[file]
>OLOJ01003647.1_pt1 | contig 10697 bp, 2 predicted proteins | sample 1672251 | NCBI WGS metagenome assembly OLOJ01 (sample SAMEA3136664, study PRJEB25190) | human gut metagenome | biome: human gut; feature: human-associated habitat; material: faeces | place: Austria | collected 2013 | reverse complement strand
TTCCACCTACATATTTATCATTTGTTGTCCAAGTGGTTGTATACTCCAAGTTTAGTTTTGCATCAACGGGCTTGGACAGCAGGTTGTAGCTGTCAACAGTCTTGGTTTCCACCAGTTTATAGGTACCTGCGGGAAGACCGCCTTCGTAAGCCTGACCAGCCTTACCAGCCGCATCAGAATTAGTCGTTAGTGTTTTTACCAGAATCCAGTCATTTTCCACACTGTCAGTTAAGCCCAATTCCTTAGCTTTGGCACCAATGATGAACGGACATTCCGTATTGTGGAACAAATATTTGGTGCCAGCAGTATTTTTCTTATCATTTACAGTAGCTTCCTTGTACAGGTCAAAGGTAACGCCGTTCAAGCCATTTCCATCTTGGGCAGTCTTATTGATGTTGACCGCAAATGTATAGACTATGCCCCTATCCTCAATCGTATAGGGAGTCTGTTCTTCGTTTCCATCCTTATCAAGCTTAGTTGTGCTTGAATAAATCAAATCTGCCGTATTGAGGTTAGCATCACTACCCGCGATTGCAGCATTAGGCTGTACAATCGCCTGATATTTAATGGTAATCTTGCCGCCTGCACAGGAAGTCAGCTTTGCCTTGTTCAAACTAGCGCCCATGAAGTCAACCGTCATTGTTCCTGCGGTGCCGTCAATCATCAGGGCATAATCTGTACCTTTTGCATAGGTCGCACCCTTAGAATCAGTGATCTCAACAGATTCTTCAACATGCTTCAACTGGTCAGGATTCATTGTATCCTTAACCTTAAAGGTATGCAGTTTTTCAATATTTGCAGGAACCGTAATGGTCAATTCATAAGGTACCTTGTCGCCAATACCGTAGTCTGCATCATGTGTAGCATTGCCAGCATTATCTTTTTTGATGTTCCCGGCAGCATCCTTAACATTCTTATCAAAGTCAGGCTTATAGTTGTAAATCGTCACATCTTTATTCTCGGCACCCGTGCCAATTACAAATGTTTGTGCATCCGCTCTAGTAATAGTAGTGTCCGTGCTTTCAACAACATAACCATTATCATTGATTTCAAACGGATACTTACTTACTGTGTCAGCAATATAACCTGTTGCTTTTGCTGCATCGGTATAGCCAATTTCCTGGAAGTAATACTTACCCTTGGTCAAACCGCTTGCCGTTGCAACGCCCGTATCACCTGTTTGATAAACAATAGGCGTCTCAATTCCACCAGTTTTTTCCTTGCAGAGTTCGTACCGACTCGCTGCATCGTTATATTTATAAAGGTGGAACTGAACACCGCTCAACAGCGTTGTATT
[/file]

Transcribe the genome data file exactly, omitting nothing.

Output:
>OLOJ01003647.1_pt1 | contig 10697 bp, 2 predicted proteins | sample 1672251 | NCBI WGS metagenome assembly OLOJ01 (sample SAMEA3136664, study PRJEB25190) | human gut metagenome | biome: human gut; feature: human-associated habitat; material: faeces | place: Austria | collected 2013 | reverse complement strand
TTCCACCTACATATTTATCATTTGTTGTCCAAGTGGTTGTATACTCCAAGTTTAGTTTTGCATCAACGGGCTTGGACAGCAGGTTGTAGCTGTCAACAGTCTTGGTTTCCACCAGTTTATAGGTACCTGCGGGAAGACCGCCTTCGTAAGCCTGACCAGCCTTACCAGCCGCATCAGAATTAGTCGTTAGTGTTTTTACCAGAATCCAGTCATTTTCCACACTGTCAGTTAAGCCCAATTCCTTAGCTTTGGCACCAATGATGAACGGACATTCCGTATTGTGGAACAAATATTTGGTGCCAGCAGTATTTTTCTTATCATTTACAGTAGCTTCCTTGTACAGGTCAAAGGTAACGCCGTTCAAGCCATTTCCATCTTGGGCAGTCTTATTGATGTTGACCGCAAATGTATAGACTATGCCCCTATCCTCAATCGTATAGGGAGTCTGTTCTTCGTTTCCATCCTTATCAAGCTTAGTTGTGCTTGAATAAATCAAATCTGCCGTATTGAGGTTAGCATCACTACCCGCGATTGCAGCATTAGGCTGTACAATCGCCTGATATTTAATGGTAATCTTGCCGCCTGCACAGGAAGTCAGCTTTGCCTTGTTCAAACTAGCGCCCATGAAGTCAACCGTCATTGTTCCTGCGGTGCCGTCAATCATCAGGGCATAATCTGTACCTTTTGCATAGGTCGCACCCTTAGAATCAGTGATCTCAACAGATTCTTCAACATGCTTCAACTGGTCAGGATTCATTGTATCCTTAACCTTAAAGGTATGCAGTTTTTCAATATTTGCAGGAACCGTAATGGTCAATTCATAAGGTACCTTGTCGCCAATACCGTAGTCTGCATCATGTGTAGCATTGCCAGCATTATCTTTTTTGATGTTCCCGGCAGCATCCTTAACATTCTTATCAAAGTCAGGCTTATAGTTGTAAATCGTCACATCTTTATTCTCGGCACCCGTGCCAATTACAAATGTTTGTGCATCCGCTCTAGTAATAGTAGTGTCCGTGCTTTCAACAACATAACCATTATCATTGATTTCAAACGGATACTTACTTACTGTGTCAGCAATATAACCTGTTGCTTTTGCTGCATCGGTATAGCCAATTTCCTGGAAGTAATACTTACCCTTGGTCAAACCGCTTGCCGTTGCAACGCCCGTATCACCTGTTTGATAAACAATAGGCGTCTCAATTCCACCAGTTTTTTCCTTGCAGAGTTCGTACCGACTCGCTGCATCGTTATATTTATAAAGGTGGAACTGAACACCGCTCAACAGCGTTGTATT